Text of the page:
Journal 16:2 | BYU Studies

Journal 16:2

Perceptions of Mormons and Mormonism in France and Latin America are explored in this issue, as well as Shakespeare's "Measure for Measure" from the viewpoint of Christian redemption. Jill C. Mulvay (Derr) examines Latter-day Saint women's participation in the early woman's rights movement, guided by Eliza R. Snow. Mormon historians will be interested to learn about how Joseph Smith's successor...Read more

The Mormon Succession Crisis of 1844

D. Michael Quinn
When the Prophet Joseph Smith was murdered by a mob on 27 June 1844, there was no explicit outline of presidential succession in print. Joseph Smith had at different times by precept or precedent established eight possible routes of legitimate succession to his place as President of the Church of Jesus Christ of Latter-days Saints: by a counselor; by secret appointment; by an Associate President... Read more

Letter to a Four-Year Old Daughter

Linda Sillitoe
There is currently no description for this title. One will be added shortly. Read more

Mormonism and Revolution in Latin America

F. LaMond Tullis
In this BYU Forum address from 1975, F. LaMond Tullis discusses some of the challenges for becoming a worldwide church, using Latin America as a frame of reference. In the mid-20th century, many Latin American countries had gone through a period of rapid social and economic change. Western medicine had increased life expectancies, education had increased literacy rates, modern technology and... Read more

Eliza R. Snow and the Woman Question

Jill C. Mulvay
"Do you know of any place on the face of the earth, where woman has more liberty, and where she enjoys such high and glorious privileges as she does here, as a Latter-day Saint?" Eliza R. Snow asked some five or six thousand women gathered in the Salt Lake Tabernacle in January 1870 to protest against antipolygamy legislation. Zion's poetess and Female Relief Society president would never... Read more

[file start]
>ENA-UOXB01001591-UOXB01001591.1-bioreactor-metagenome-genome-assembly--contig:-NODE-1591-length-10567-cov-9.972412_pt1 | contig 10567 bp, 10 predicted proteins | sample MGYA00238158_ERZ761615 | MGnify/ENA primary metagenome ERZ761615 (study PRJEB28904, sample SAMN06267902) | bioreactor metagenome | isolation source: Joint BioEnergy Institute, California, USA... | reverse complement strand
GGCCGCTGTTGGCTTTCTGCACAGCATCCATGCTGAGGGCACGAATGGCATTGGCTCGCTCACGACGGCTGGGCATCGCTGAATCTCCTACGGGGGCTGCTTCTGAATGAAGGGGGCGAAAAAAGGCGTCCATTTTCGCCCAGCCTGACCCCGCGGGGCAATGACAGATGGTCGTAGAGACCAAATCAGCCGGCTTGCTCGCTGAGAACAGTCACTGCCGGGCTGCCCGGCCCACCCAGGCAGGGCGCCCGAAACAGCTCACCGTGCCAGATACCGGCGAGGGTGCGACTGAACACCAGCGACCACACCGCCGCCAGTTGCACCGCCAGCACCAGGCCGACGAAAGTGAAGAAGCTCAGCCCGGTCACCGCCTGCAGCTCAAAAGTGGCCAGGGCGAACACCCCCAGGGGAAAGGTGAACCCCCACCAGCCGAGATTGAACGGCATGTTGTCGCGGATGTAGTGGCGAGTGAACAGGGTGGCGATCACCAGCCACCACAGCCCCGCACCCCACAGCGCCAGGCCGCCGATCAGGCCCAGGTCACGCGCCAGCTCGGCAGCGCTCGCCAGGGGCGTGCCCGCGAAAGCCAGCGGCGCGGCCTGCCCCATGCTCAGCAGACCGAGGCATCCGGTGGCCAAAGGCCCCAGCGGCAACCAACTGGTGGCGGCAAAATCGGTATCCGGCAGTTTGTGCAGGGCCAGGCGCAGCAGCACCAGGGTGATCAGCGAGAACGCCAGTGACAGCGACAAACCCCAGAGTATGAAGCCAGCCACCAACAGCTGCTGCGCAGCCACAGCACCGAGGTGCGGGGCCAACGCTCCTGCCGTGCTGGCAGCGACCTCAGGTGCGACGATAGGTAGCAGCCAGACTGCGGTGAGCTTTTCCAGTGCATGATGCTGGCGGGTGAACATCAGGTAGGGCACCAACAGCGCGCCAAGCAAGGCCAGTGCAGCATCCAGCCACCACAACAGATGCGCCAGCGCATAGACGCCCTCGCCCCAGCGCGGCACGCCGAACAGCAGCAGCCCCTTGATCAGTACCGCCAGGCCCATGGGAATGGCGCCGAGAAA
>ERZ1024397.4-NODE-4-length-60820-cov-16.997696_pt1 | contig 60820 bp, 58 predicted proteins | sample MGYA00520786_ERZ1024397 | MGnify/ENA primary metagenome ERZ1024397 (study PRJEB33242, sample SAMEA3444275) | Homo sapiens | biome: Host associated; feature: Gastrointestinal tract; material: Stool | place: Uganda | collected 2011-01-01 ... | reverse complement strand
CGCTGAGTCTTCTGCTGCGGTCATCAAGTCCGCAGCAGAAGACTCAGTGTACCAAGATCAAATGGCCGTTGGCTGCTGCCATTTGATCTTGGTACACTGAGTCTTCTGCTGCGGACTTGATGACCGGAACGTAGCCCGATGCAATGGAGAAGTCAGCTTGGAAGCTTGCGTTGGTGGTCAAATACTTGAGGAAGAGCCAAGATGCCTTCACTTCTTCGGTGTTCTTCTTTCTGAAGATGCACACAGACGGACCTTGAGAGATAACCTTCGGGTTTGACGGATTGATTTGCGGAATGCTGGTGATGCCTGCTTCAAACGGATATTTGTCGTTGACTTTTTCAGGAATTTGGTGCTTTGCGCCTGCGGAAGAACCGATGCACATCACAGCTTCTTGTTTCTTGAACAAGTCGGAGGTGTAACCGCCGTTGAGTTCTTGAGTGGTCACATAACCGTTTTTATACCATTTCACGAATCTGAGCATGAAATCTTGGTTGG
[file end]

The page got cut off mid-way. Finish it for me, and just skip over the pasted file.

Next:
The Image of Mormonism in French Literature: Part II

Wilfried Decoo
This essay describes what 1920s French literature had to say about Mormons—none of it very favorable. Guillaume Apollinaire ( La Femme Assise ) attributed to the Mormons the rolling, jerking, and shouting characteristic of certain fundamentalist sects. He was drawn to Mormons as a subject for his writing because of the exotic eroticism that he associated with polygamy. Pierre Benoit ( Le Lac Salé... Read more

Measure for Measure: Tragedy and Redemption

Paul Toscano
For most people, the word "tragedy" is synonymous with pessimism and despair, yet in theatre and drama it includes such optimistic themes as faith, hope, resolution, and regeneration. Critics have often objected to the idea of redemptive tragedy, arguing that redemption is a Christian doctrine, turning all evil to good and thus all tragedy to comedy. The author asserts that the belief of the... Read more

Manchester Mormons: The Journal of William Clayton

James B. AllenWilliam MulderThomas G. Alexander